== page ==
Second, the international community must strengthen the international exchange of experience in epidemic control. China should translate the latest “Guidelines for preventing the 2019-nCoV” into different languages and pass it to neighboring countries swiftly and in multiple forms. This will also contribute to China’s image as a “kind neighbor” and “responsible great power”. We call for more support from the US, the European Union and other developed countries in the provision of medical equipment and supplies, as well as their best practices in epidemic control.

Third, the international community must oppose discrimination against people from epidemic-struck regions. The epidemic must not become a new barrier between countries, but should be turned into a new bridge across nations. China’s Foreign Ministry and its missions are in close contact with the governments and health agencies of other countries, updating them with the latest progress in countering the epidemic.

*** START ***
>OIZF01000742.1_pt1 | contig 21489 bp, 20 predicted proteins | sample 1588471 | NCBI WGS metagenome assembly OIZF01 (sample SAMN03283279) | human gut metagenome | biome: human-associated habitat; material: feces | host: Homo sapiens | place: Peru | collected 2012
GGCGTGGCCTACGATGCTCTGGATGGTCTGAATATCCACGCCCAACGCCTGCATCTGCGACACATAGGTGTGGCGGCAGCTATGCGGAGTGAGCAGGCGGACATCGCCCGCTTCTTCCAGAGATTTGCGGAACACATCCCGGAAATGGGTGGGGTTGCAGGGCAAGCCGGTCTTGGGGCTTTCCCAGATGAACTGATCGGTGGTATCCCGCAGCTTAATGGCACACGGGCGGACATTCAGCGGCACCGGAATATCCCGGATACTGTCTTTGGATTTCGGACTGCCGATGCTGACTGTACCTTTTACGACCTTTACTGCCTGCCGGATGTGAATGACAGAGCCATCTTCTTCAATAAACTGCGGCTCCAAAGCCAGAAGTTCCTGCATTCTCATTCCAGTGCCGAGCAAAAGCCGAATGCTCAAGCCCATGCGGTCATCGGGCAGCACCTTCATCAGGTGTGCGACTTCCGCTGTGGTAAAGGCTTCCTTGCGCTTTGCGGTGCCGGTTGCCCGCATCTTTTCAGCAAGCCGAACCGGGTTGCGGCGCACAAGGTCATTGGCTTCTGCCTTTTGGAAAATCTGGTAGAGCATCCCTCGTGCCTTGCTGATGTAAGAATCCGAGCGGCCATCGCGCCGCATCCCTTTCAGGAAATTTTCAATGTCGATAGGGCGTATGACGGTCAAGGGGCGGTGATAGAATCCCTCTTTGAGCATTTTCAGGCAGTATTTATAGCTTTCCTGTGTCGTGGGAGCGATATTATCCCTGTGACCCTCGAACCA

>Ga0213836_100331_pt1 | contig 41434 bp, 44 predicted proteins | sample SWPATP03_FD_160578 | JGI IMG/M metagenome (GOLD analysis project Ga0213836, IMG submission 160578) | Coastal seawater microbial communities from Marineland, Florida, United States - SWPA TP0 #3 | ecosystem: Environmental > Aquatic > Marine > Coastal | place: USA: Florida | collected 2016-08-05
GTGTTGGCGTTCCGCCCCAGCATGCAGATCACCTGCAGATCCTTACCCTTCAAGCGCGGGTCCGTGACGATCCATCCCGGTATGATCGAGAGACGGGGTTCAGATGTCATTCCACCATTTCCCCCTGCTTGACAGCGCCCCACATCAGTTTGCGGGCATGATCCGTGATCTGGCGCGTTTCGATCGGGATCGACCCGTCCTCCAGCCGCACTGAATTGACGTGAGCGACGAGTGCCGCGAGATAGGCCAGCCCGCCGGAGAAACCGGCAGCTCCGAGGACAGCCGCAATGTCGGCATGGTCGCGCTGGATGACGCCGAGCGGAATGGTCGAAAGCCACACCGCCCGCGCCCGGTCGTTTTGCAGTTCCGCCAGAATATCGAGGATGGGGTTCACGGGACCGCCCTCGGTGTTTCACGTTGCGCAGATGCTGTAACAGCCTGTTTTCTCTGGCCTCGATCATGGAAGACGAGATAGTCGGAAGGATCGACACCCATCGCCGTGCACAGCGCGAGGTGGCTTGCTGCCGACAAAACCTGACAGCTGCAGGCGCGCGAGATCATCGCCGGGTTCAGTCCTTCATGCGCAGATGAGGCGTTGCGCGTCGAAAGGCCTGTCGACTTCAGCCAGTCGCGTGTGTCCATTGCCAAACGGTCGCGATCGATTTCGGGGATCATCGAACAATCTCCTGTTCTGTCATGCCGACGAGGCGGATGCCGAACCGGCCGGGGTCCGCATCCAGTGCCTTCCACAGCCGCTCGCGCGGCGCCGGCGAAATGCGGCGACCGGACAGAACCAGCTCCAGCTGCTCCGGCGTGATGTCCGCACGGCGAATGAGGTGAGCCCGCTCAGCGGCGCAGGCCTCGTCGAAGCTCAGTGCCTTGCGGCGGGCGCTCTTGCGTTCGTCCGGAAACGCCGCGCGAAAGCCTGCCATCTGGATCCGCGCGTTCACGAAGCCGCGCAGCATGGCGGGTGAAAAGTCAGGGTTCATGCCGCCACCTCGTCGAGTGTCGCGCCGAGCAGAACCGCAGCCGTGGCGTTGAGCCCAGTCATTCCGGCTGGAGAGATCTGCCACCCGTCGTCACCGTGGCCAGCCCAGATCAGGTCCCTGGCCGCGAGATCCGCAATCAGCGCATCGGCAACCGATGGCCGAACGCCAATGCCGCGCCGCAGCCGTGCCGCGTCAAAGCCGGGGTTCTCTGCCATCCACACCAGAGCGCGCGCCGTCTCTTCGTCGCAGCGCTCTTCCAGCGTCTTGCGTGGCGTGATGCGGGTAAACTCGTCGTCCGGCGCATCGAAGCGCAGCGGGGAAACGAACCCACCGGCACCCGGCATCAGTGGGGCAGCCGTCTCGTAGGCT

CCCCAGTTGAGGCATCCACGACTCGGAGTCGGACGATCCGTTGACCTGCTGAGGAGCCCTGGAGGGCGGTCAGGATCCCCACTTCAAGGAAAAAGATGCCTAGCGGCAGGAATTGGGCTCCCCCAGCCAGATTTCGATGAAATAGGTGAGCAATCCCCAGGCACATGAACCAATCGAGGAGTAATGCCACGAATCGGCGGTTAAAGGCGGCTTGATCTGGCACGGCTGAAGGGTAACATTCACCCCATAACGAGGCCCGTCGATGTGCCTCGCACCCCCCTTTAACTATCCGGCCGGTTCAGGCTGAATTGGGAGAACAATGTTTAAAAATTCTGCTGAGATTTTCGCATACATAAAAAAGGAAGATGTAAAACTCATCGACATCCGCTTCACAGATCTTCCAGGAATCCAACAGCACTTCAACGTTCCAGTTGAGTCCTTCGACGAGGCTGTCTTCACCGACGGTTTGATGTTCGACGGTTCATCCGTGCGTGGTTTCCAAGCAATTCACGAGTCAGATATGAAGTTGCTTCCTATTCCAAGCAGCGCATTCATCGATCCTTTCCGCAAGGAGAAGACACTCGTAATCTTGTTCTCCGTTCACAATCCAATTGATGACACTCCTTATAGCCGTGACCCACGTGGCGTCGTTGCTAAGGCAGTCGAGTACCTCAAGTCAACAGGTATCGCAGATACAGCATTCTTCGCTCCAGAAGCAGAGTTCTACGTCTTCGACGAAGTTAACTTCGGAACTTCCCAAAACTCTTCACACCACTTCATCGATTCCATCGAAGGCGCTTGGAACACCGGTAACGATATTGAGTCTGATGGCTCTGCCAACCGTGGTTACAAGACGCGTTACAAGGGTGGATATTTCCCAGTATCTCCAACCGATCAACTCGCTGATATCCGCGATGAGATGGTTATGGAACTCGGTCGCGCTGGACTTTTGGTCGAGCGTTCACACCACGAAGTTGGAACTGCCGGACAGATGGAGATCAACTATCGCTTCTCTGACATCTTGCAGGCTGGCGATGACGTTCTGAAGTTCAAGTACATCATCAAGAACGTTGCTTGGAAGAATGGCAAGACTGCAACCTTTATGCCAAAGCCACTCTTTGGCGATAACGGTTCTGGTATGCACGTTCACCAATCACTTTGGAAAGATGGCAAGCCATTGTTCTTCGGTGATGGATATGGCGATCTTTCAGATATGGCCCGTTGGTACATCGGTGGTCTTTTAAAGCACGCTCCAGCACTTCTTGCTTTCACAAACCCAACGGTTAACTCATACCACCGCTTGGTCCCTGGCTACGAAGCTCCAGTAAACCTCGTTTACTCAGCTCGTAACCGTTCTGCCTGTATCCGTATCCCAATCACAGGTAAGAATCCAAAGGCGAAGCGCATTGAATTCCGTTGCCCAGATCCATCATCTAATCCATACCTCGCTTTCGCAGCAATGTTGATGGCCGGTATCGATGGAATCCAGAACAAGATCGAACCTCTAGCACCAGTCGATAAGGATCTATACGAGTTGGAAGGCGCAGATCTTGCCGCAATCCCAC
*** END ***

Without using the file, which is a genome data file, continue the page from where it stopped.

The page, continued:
Chinese communities abroad are also keeping a close eye on the health of Chinese people in their neighborhoods, and are ready to help local epidemic prevention agencies, if necessary, to provide health certifications, so as to prevent any ugly anti-Chinese events being spark by a lack of information.

We advise the publics of all countries to remain calm and avoid discrimination against Chinese people or any infected persons. For we, as human beings, are one family and no ethnic group can stand immune to our common challenge.

***

President of the Shanghai Institute for International Studies (SIIS). The following is part one of a two-part abridged version of a report from the SIIS task force on global governance, Coronavirus Battle in China: Process and Prospect, published on Feb. 1. The report’s coauthors are Liu Kan, Lu Chuanying, Zhang Haibing, Ye Jiang and Qiang Xiaoyun.

Disclaimer: The opinions expressed in this article are those of the author and do not reflect the official stance of The Jakarta Post.